It is important not to attempt a full-on impersonation. For example, if you choose to do Donald Trump you don’t need to slap on a blonde wig and take on a nasal American twang, complete with jabbing fingers and a Tourette-style vocabulary. You are only looking to offer a general rendition of the speaker’s overall positive speaking traits; confident body language, vocal pace, passion levels, etc. To prepare, write down all their positive traits on paper:
  • Confident
  • Charismatic
  • Relaxed
  • Clear Diction
  • Energetic, etc.

Now record yourself on video pretending to have these skills, just like your favourite speaker would. Watch the result back. How does it look? Pretty good, eh? If you look too inauthentic or over-zealous, it’s probably because you tried too hard, or went into an impersonation. Turn it down a notch and try again. Don’t lose yourself in the delivery – keep yourself in there. Remember you are not becoming the speaker, instead you are showing us what they are like using yourself as a reference point.

By the way, did you notice how your fear disappears when you do this exercise?

That’s because you are allowing yourself to feel as confident as your chosen speaker does. This is called role modelling. The reason why it works so well is because you are tapping into speaking traits that you in fact share with this person. You just never realised it, or I suspect believed you could be that good.

The famous psychologist Carl Jung once talked about the “shadow” of the human psyche. The shadow contains those aspects of our personality that we don’t like, and so we disown them, projecting them out onto others.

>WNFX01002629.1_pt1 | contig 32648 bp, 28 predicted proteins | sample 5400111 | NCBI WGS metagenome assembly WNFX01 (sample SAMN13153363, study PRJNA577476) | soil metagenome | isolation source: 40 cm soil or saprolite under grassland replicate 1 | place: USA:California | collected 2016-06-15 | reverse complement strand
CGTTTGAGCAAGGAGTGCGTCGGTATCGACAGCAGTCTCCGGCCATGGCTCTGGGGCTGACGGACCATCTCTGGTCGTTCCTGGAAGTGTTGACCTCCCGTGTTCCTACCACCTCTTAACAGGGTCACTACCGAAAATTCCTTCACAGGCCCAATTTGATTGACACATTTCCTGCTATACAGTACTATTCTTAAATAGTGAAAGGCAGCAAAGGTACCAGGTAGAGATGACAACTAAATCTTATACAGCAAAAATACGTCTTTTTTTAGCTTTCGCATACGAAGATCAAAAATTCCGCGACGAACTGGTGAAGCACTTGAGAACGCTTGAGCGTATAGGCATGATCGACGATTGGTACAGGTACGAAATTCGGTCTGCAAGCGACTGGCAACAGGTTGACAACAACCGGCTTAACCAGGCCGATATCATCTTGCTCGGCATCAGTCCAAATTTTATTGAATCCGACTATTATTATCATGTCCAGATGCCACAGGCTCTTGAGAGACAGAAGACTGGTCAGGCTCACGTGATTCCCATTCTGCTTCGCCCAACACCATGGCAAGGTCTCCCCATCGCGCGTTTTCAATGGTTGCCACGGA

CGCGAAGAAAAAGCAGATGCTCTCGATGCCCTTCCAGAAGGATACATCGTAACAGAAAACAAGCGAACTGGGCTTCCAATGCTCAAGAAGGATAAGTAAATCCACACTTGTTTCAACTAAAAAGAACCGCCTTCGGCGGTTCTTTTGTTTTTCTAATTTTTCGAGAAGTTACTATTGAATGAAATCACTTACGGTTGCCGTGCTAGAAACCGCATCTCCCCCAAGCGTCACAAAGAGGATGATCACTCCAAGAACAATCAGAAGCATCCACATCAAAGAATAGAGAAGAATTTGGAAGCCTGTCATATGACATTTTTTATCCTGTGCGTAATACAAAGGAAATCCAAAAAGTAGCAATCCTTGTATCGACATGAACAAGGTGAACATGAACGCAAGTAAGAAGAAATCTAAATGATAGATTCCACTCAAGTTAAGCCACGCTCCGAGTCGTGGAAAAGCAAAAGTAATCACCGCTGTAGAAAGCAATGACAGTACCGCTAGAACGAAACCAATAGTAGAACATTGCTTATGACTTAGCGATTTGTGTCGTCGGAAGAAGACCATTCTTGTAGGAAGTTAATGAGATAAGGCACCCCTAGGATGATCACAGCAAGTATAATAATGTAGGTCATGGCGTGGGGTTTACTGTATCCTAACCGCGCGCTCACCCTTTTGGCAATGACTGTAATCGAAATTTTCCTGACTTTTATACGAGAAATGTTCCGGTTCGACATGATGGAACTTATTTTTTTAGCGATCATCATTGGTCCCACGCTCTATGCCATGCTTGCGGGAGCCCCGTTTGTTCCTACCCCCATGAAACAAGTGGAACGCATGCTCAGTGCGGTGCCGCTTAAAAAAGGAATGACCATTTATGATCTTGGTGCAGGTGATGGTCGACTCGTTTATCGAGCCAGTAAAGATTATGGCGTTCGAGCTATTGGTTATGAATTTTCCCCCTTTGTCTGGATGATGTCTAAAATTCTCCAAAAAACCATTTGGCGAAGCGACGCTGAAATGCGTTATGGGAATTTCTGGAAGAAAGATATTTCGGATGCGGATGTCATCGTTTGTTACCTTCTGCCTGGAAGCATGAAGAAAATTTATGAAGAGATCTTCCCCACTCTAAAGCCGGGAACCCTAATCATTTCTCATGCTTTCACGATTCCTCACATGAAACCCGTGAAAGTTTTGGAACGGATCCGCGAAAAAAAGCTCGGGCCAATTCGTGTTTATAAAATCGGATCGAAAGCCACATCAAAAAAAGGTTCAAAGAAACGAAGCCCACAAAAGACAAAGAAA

There is also the so-called “golden shadow”. This part of our psyche contains all the wonderful potentials we have not yet discovered or developed. One of the best ways to figure out what these hidden talents are is to look closely at the people we admire – our so-called role models. The reason why we admire these people is because we feel a psychological resonance with them. Even to watch or listen to them gives us energy. That’s because they are waking up those parts of ourselves we haven’t taken the time to nurture.

When you practice the role-modelling exercise, it is important to note that you are not trying to be someone else for the sake of acting. And no-one in your audience will suddenly laugh and say “Hey, that’s Donald Trump” or whoever. You are still being you – just a new enhanced “you”. You can use this trick any time you feel anxiety before a presentation. Just say to yourself; “Okay, this is how Barack Obama (or whoever) would do it” and go do it!

As the actor Denzel Washington once said, “I think a role model is a mentor – someone you see on a daily basis, and you learn from them.”

With the role-model exercise you are in fact learning about yourself. So, get out the video camera, pick your favourite speaker, have fun, and say goodbye to your fears.
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In my previous two blog articles we discovered many reasons why storytelling is the most powerful component of public speaking. We examined the elements that make a compelling story, and we explored key concepts such as conflict and character building. In this article we will learn how to further polish our story writing skills by studying the three narrative modes.